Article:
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I have a data frame that I am outputting to MS Word. Lets say I'm trying to output the data frame mtcars, then using the R2wd package, I get:

#install.packages("R2wd")
require(R2wd)
wdGet()
wdTable(mtcars)

'>ncol(mtcars)
11

however a count shows that there are actually 12 columns. R doesn't include the model of car.

I have a dataframe that's outputting the numeric sequence of a dataframe and I really need that suppressed. In the report I'm outputting to it's useless information. So I basically need to suppress the model column of mtcars.

Also, how is it that they can get the car names to be the "hidden" column?

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The "extra column" is the row names. Try row.names(mtcars). Beyond that, your question isn't very clear. Can you give an example of your data.frame, the output you are getting, and what you are desiring. –  kmm Aug 19 '10 at 3:12
1  
After reading your question again, it appears that you have two options at your disposal to "suppress" the offending column. 1. Set your first column as the row.names for the data frame (best solution). 2. Subset the data.frame you are printing or passing into the R2wd command with something like my.df[ , -1]. Without seeing some sample data or exactly what's wrong with the output, it's hard to give any more advice. –  Chase Aug 19 '10 at 3:34
    
I was able to fix it using: LQI is a spreadsheet, X is another dataframe > W<-data.frame(Desc=LQI$Description[X$clusterNumber==i], row.names = X$Loc[X$clusterNumber==i]) thank you! –  Zach Folwick Aug 19 '10 at 17:54

2 Answers 2

All data.frame objects have rowname attributes. You're confusing the rowname for an actual column.

> str(mtcars)
'data.frame':   32 obs. of  11 variables:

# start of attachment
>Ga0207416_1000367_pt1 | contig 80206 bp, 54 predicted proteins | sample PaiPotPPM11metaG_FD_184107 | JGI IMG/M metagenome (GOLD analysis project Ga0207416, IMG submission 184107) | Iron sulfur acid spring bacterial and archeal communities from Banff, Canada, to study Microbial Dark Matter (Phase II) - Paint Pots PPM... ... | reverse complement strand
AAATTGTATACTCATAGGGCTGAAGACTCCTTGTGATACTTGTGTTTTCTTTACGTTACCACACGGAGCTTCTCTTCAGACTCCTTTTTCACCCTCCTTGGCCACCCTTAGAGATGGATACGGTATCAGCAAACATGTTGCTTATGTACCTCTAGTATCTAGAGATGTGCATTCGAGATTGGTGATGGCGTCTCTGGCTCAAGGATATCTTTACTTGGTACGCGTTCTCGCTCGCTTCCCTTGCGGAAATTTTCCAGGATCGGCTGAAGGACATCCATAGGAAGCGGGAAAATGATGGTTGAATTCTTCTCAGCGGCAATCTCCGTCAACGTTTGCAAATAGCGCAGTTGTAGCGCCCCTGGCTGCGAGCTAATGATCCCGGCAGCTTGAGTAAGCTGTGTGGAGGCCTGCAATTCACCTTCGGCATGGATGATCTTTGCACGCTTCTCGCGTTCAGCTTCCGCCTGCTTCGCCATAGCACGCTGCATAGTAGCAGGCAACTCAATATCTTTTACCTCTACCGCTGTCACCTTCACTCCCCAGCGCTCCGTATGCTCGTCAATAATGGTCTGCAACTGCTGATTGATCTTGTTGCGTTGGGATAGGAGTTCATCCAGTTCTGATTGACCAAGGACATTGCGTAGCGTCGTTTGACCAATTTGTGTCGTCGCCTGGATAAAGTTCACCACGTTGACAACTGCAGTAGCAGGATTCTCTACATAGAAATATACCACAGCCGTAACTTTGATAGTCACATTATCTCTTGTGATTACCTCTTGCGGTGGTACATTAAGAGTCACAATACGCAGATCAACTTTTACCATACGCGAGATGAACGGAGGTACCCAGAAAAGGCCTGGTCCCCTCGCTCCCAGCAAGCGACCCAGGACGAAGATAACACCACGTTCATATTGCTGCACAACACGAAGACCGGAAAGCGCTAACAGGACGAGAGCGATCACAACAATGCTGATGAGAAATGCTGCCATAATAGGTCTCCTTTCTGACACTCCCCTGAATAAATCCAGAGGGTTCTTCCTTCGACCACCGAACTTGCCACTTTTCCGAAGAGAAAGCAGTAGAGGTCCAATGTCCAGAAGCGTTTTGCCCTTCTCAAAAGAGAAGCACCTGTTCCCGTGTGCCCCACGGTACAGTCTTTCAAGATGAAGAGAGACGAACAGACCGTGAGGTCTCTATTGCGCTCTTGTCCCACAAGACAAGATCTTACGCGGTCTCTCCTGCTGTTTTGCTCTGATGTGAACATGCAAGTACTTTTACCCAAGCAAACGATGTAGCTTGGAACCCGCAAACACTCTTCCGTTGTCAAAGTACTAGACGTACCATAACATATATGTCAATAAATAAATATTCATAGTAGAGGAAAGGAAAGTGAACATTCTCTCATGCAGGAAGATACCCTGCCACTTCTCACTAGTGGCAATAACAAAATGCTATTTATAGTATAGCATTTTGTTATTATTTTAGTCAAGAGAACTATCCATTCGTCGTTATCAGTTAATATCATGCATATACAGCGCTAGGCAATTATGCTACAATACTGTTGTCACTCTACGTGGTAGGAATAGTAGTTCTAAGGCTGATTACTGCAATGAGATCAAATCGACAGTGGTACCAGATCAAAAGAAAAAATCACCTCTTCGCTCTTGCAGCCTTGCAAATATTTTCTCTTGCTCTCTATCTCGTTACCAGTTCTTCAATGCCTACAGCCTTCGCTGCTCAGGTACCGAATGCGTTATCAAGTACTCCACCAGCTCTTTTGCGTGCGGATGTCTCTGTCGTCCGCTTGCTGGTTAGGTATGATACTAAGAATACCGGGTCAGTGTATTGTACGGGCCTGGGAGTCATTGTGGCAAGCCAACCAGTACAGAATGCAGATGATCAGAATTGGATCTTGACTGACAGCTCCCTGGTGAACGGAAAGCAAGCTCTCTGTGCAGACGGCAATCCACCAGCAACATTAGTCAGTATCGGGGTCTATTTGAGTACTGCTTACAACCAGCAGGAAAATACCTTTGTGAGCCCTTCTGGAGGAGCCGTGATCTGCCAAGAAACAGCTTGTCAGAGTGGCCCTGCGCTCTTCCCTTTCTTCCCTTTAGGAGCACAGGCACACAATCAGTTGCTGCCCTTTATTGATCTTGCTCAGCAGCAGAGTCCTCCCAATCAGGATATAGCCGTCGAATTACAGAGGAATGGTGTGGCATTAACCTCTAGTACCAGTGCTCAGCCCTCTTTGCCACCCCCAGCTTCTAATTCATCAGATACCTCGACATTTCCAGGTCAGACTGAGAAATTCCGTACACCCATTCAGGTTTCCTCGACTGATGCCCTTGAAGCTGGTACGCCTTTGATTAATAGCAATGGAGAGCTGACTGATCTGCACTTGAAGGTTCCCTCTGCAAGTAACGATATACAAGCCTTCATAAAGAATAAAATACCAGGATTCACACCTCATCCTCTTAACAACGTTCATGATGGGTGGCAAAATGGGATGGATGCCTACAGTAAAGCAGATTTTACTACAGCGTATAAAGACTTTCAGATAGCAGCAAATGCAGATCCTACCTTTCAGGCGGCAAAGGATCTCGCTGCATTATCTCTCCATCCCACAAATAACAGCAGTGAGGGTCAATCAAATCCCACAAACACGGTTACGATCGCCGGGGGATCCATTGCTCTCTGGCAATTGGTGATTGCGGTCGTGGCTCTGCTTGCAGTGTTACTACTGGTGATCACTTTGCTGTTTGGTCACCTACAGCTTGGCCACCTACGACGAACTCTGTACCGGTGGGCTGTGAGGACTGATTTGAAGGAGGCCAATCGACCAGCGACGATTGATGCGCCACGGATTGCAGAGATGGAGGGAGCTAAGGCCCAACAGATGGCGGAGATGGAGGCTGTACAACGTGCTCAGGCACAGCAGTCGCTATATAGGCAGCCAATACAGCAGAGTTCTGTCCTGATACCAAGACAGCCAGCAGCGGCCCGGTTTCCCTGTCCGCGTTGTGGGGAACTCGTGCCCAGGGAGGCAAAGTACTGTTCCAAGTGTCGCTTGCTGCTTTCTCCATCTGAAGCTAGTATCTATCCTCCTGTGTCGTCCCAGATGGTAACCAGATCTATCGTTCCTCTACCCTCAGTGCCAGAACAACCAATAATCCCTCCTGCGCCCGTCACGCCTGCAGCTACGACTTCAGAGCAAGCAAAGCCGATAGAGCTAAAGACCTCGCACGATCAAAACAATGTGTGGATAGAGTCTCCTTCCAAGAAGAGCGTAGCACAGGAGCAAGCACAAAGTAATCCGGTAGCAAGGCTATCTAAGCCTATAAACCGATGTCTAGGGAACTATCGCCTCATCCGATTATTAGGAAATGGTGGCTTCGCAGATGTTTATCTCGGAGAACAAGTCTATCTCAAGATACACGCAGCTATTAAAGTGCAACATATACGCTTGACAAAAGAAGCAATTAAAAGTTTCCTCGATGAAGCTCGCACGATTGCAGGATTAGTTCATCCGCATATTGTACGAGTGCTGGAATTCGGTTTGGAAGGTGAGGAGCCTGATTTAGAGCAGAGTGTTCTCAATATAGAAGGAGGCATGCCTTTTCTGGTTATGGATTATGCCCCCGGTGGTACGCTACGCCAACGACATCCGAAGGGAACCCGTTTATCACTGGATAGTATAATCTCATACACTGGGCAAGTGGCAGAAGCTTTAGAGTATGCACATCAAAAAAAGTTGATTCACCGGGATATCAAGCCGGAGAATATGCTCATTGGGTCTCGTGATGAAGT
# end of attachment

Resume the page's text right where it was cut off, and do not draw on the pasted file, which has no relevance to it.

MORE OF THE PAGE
$ mpg : num  21 21 22.8 21.4 18.7 18.1 14.3 24.4 22.8 19.2 ...
 $ cyl : num  6 6 4 6 8 6 8 4 4 6 ...
 $ disp: num  160 160 108 258 360 ...
 $ hp  : num  110 110 93 110 175 105 245 62 95 123 ...
 $ drat: num  3.9 3.9 3.85 3.08 3.15 2.76 3.21 3.69 3.92 3.92 ...
 $ wt  : num  2.62 2.88 2.32 3.21 3.44 ...
 $ qsec: num  16.5 17 18.6 19.4 17 ...
 $ vs  : num  0 0 1 1 0 1 0 1 1 1 ...
 $ am  : num  1 1 1 0 0 0 0 0 0 0 ...
 $ gear: num  4 4 4 3 3 3 3 4 4 4 ...
 $ carb: num  4 4 1 1 2 1 4 2 2 4 ...
> rownames(mtcars)
 [1] "Mazda RX4"           "Mazda RX4 Wag"       "Datsun 710"         
 [4] "Hornet 4 Drive"      "Hornet Sportabout"   "Valiant"            
 [7] "Duster 360"          "Merc 240D"           "Merc 230"           
[10] "Merc 280"            "Merc 280C"           "Merc 450SE"         
[13] "Merc 450SL"          "Merc 450SLC"         "Cadillac Fleetwood" 
[16] "Lincoln Continental" "Chrysler Imperial"   "Fiat 128"           
[19] "Honda Civic"         "Toyota Corolla"      "Toyota Corona"      
[22] "Dodge Challenger"    "AMC Javelin"         "Camaro Z28"         
[25] "Pontiac Firebird"    "Fiat X1-9"           "Porsche 914-2"      
[28] "Lotus Europa"        "Ford Pantera L"      "Ferrari Dino"       
[31] "Maserati Bora"       "Volvo 142E"         
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In the mtcars data.frame, they have set the rownames for the data.frame = the name of the car. You can check this out by doing something like this:

data(mtcars)
rownames(mtcars)

You can also set the rownames for an object. From the help page:

m2 <- cbind(1,1:4)
rownames(m2) <- rownames(m2, do.NULL = FALSE, prefix = "Obs.")

The equivalent funcitonality exists with colnames.

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